If you’re using an “ancient” version of Windows OS or FL Studios, it might be worth updating. Many programs also have compatibility issues with older versions, so it might be worth checking which version you’re running if you’re having trouble.
Also, consider upgrading to the latest version of FL Studio so the program will run smoothly with your newly installed Windows updates.
You can also try uninstalling and reinstalling the program. If you’ve been using FL Studio for a while, you probably have a lot of projects inside the program. With so many projects and samples, it can take a long time for your computer to load the program. If it takes too long, it might just crash.
Another easy way to fix the issue is to simply delete your projects and samples and try reinstalling the program from scratch. This should flush out any bad settings you may have had after installation. However, you should probably take care to back up the projects and samples you worked hard to make first.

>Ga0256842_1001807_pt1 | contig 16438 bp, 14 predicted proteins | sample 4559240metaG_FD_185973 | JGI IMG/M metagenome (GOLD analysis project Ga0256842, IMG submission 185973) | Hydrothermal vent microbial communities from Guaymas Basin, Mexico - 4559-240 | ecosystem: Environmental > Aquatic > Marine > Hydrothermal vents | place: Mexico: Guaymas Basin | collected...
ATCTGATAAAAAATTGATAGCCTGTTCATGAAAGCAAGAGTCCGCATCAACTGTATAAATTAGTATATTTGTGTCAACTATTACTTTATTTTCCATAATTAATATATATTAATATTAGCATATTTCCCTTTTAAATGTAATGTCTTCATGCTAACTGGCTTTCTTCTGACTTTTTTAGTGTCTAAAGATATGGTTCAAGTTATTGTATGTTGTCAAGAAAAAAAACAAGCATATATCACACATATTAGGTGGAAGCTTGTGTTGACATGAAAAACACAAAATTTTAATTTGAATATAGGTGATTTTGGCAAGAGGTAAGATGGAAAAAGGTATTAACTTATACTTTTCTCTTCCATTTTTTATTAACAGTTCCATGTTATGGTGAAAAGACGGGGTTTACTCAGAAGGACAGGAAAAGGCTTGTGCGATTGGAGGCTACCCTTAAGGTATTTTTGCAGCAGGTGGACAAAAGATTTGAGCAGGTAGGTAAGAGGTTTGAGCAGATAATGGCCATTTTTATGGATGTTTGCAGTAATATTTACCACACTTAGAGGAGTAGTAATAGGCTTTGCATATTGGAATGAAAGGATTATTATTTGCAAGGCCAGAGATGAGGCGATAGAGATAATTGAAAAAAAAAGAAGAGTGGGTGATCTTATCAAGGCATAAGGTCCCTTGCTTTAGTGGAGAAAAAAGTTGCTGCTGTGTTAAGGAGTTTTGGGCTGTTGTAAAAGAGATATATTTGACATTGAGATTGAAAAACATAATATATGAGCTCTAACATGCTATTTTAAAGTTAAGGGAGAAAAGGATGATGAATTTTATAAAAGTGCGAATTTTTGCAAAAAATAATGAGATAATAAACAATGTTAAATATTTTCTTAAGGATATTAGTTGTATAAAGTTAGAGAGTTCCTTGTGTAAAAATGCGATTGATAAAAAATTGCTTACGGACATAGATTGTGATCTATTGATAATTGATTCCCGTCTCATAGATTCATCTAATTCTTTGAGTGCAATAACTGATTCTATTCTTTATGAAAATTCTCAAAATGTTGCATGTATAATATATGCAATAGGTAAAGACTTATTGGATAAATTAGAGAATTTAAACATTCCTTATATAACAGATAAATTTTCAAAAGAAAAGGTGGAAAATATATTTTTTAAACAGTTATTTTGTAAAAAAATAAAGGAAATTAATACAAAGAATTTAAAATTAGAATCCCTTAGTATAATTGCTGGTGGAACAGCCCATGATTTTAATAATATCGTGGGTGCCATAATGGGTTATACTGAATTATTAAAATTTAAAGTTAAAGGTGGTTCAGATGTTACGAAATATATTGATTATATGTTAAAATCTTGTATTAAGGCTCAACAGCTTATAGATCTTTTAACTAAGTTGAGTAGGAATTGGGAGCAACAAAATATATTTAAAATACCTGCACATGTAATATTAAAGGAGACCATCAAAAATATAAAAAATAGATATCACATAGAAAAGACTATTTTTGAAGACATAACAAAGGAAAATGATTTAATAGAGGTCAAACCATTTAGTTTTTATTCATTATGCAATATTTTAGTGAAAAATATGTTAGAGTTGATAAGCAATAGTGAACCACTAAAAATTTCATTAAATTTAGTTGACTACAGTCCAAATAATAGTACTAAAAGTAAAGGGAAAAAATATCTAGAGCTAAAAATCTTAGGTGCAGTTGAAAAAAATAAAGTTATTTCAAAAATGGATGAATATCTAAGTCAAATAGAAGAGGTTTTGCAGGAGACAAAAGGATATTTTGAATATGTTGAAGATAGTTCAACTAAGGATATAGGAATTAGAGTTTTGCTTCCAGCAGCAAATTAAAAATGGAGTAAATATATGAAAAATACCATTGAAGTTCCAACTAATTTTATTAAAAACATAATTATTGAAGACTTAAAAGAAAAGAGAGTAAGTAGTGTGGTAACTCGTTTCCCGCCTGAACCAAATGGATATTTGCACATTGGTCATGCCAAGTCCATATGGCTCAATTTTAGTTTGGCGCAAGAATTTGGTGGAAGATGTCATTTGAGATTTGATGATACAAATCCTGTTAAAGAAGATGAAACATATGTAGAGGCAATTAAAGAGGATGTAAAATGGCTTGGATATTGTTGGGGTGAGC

You may also want to check that your computer meets the minimum system requirements. If your computer is a little dated, it may not be able to run the software as smoothly as a newer computer would. In that case, you can either upgrade your current computer or buy a new computer with an updated OS installed.
Check out some of my other FL Studio articles:
- Is FL Studio Good for Beginners?
- The Pros and Cons of FL Studio Mobile Compared
- Why Is FL Studio So Laggy? 7 Causes and Fixes
2. FL Studio Randomly Crashes
If your program is randomly crashing and you can’t figure out why it may be because of one of two things:
- Your computer is running out of RAM.
- The CPU is being overloaded with commands.